Miller: GPO Must Undergo Major Change to Meet Digital Demands of the 21st Century
House Administration Reviews Report Highlighting Operational Changes Necessary to Fulfilling GPO’s Mission in a Post-Print World
WASHINGTON, D.C. – Committee on House Administration Chairman Candice Miller, R-Mich., issued the following statement regarding today’s hearing on the Government Printing Office’s (GPO) future plans on producing, disseminating and preserving government information for public access:
“For the past 150 years, GPO has served as the official record keeper for all three branches of government – collecting, distributing and preserving government information for public access. It is a tremendous responsibility essential to government accountability and transparency. However, the increasing demand for digital access to publications versus print will require GPO to modify, not just its name, but its entire business model.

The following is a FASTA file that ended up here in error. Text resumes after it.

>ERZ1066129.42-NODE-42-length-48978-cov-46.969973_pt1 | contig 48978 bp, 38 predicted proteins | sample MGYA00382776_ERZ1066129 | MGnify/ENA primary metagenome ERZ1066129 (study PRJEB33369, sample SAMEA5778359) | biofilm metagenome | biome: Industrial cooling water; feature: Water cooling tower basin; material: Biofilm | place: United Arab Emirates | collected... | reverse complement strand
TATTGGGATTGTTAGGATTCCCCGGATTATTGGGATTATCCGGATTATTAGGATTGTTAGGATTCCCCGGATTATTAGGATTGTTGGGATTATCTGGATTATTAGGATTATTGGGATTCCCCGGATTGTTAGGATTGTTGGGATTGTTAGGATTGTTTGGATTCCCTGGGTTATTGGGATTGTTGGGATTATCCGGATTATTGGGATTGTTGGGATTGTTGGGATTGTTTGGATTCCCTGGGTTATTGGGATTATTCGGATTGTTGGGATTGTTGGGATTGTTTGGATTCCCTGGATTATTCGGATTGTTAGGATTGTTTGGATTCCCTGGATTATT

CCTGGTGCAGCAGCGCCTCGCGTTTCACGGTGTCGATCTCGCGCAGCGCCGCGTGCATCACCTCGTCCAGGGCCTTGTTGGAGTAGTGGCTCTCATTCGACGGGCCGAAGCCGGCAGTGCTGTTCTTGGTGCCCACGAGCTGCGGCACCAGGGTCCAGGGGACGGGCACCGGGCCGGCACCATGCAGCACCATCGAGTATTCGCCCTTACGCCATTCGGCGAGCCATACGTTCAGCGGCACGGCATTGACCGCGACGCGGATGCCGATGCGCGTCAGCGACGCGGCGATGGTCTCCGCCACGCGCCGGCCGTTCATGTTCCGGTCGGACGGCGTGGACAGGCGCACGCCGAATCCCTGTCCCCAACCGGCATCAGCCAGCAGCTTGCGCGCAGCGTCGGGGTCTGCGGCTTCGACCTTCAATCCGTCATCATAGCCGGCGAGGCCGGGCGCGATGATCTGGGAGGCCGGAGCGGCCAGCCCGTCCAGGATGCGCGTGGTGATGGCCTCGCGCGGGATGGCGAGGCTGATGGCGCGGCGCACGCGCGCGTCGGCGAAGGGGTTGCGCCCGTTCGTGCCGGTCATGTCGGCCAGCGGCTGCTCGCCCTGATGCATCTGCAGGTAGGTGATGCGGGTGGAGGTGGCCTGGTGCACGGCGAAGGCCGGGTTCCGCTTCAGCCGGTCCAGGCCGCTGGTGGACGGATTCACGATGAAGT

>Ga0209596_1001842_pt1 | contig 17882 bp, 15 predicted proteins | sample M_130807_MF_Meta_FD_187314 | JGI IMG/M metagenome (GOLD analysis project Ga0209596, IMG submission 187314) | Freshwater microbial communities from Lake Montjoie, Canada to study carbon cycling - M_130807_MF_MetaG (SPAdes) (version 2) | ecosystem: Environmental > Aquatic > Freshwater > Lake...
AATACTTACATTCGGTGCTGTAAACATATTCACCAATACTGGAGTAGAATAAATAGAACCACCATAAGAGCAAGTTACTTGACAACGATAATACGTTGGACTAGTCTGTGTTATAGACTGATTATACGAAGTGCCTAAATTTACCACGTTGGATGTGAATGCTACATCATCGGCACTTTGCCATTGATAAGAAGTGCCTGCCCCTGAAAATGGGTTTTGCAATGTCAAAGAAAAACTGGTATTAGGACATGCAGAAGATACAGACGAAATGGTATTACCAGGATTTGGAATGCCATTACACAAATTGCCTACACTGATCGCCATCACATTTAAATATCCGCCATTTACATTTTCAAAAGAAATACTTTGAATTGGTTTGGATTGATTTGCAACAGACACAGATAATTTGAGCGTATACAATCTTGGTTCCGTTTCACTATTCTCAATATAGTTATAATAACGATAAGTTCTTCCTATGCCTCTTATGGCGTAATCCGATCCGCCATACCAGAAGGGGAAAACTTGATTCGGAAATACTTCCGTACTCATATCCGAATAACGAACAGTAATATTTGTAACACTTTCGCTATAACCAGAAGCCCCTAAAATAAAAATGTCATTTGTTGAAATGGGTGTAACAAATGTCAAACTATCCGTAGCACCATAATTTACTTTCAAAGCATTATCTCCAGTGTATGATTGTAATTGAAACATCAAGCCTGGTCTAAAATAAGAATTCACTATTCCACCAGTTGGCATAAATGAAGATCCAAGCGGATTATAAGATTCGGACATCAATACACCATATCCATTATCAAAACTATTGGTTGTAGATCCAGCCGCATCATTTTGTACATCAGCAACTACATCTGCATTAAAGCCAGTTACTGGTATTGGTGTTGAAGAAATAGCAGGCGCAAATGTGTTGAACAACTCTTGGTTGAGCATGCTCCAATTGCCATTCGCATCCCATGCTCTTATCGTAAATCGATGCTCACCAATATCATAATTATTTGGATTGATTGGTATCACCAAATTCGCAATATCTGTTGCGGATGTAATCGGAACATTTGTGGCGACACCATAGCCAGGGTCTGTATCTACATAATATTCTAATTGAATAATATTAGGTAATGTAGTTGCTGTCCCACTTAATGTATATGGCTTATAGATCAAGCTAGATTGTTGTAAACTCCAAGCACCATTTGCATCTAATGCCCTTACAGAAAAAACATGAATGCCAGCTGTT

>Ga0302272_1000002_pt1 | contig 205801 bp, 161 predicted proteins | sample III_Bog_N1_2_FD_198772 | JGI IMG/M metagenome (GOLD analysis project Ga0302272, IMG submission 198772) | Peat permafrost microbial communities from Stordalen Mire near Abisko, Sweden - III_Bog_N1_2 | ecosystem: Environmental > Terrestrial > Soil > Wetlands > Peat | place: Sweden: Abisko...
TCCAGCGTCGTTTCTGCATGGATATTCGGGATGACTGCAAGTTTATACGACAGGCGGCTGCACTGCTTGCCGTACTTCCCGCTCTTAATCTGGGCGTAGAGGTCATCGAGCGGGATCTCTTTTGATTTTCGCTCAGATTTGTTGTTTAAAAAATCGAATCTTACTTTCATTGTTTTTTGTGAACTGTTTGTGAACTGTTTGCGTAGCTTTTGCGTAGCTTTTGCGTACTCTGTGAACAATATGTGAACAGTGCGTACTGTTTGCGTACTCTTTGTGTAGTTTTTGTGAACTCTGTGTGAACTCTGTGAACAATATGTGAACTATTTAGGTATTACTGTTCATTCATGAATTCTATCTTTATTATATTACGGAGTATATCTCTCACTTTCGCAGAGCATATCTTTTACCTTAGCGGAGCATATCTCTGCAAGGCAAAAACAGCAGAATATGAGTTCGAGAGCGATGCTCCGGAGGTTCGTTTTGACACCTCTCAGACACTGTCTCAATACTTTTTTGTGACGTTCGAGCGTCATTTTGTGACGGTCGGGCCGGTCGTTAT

“While GPO has made some advancement in the digital front, including the expansion of online documents and the creation of apps for congressional information, there is still much to be done. That is why I plan to work with the Chair of the Legislative Branch Appropriations Subcommittee, Chairman Cole, to help the agency through its transition by continuing to explore ways to rightsize its workforce and overhead through the utilization of technology.
“Keeping up with the digital demands of the 21st Century will undoubtedly be a challenge for GPO, but it is a worthy undertaking necessary to maintaining its core mission of ‘keeping America informed.’”
According to a report issued by the National Academy of Public Administration (NAPA), the Government Printing Office (GPO) must transform its entire operational structure to align with the future government information landscape as it transitions from print to electronic formats. According to NAPA, GPO will run out of funds in 2020 if significant changes in human capital, product services and facility management are not made. In its report, NAPA highlights 27 findings and 15 recommendations designed to, “position the federal government for the digital age, strengthen GPO’s business model, and build the GPO of the future.”